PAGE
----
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Study to see if Omega-3 fatty acid prevents diabetes

Study to see if Omega-3 fatty acid prevents diabetes



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Ed Yeates reportingIf you give Omega-3 fatty acid to a newborn, will it prevent diabetes? That's what researchers at the University of Utah are trying to find out as they join eight other groups across the country for a major study.

The Ericksons have genetic markers for diabetes. That's why the family volunteered for a double blind study called the Type One Diabetes Pilot Trial, or NIP for short.

Study to see if Omega-3 fatty acid prevents diabetes

Eight-year-old Ethan has the disease and is actually involved in yet another study using a 24-hour sensor to program a new device for him that will eventually inject insulin automatically like an artificial pancreas.

But the nutritional study is all preventive. Tiburon, Ethan's mother, took either a placebo or Omega-3 fatty acid as a supplement as she was breast feeding her daughter Amelia. Amelia herself has been taking the placebo or the real McCoy for the past 12 months.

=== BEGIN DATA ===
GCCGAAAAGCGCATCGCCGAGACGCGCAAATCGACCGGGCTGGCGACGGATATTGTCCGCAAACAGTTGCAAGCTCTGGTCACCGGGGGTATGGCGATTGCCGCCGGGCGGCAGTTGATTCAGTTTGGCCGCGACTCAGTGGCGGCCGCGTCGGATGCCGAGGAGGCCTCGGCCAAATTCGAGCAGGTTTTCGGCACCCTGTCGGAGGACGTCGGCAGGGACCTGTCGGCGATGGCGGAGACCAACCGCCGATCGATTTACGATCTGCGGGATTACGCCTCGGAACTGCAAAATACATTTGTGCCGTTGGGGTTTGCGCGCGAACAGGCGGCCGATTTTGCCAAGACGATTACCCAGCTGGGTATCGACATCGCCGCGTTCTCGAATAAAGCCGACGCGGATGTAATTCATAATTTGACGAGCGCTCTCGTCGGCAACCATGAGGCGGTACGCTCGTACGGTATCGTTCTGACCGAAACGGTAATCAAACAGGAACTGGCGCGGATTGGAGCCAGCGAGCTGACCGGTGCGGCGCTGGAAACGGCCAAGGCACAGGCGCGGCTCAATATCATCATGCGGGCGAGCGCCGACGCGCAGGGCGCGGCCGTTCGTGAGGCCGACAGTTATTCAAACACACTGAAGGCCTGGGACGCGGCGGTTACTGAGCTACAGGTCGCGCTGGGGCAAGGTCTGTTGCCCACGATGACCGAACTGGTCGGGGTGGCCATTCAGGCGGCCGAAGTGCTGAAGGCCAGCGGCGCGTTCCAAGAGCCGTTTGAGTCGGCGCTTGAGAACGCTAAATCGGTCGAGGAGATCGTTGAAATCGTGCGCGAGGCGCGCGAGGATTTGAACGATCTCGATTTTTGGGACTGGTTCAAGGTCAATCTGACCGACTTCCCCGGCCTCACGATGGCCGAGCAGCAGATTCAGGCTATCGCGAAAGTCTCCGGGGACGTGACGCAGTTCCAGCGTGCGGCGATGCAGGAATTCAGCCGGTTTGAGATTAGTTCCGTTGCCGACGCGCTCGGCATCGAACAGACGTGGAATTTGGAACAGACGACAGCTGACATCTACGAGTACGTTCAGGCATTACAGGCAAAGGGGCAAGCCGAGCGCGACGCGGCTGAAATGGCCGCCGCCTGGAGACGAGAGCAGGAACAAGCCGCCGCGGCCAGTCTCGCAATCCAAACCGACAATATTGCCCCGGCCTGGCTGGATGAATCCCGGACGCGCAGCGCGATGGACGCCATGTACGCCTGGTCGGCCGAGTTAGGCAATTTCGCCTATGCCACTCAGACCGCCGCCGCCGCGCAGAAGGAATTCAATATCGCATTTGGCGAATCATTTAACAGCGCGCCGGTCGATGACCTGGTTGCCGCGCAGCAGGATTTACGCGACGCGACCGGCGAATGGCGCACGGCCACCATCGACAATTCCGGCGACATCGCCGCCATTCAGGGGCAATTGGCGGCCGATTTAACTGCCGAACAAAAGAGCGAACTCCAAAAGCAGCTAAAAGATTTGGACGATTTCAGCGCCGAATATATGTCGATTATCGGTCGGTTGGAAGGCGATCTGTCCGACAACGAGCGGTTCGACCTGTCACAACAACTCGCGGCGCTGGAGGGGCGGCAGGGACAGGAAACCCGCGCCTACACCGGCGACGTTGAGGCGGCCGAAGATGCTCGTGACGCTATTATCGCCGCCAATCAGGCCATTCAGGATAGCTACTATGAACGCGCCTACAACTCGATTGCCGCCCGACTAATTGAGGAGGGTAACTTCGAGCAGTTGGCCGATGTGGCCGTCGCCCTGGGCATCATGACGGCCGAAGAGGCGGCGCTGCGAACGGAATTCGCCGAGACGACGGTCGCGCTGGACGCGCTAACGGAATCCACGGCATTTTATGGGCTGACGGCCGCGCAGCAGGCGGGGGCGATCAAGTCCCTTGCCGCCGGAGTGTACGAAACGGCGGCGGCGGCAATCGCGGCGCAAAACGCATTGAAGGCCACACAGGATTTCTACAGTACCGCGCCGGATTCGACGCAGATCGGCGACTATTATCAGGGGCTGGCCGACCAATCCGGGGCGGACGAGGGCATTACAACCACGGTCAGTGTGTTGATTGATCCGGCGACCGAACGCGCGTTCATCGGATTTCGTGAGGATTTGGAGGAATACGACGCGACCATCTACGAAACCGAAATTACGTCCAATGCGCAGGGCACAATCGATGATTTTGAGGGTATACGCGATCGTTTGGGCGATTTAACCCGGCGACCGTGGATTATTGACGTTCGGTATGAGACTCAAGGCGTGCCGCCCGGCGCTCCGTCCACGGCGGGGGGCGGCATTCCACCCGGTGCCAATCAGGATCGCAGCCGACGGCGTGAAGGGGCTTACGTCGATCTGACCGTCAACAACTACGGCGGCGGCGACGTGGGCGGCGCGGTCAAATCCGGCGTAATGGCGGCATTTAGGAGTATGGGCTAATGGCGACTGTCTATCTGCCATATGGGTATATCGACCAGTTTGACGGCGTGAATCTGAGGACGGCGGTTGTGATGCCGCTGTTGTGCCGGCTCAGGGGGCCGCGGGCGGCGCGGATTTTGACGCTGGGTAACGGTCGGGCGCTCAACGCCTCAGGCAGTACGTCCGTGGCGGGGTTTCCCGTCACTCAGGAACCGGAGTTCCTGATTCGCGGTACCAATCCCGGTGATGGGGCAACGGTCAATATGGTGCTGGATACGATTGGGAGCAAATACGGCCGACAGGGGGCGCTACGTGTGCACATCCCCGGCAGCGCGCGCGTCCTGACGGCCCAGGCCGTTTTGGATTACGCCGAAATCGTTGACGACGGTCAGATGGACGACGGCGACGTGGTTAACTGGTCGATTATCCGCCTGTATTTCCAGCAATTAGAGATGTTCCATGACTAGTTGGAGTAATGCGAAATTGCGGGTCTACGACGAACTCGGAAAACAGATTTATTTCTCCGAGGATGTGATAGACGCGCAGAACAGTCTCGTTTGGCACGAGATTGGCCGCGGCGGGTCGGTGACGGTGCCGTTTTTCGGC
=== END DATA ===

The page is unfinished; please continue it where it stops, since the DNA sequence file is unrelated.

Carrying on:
Dr. Mary Murray of the Utah Diabetes Center says researchers are testing a theory. She says researchers want to know if Omega-3 fatty acids "modify or modulate the immune system and inhibit the inflammatory environment." She says, "It's a very safe thing to do. There's very little downside or risk to doing this."

Study to see if Omega-3 fatty acid prevents diabetes

In addition to the Ericksons, the University of Utah study continues even now. It is still enrolling pregnant women in their third trimester and newborns up to five months old. Adam Erickson, Ethan's father, says, "You've got your kid with a disease that you just maintain, and it doesn't seem acceptable to us, and we want to do what we can to help science advance a cure."

Tiburon says, "Hopefully, they can come up with an answer or some conclusion that will help with prevention. That would be fantastic."

The DHA Omega-3 fatty acid used in the study comes from a plant, so volunteers don't have to worry about possible mercury contamination typically associated with fish.

To find out more about the NIP study and where you can call to participate, go to the related link.

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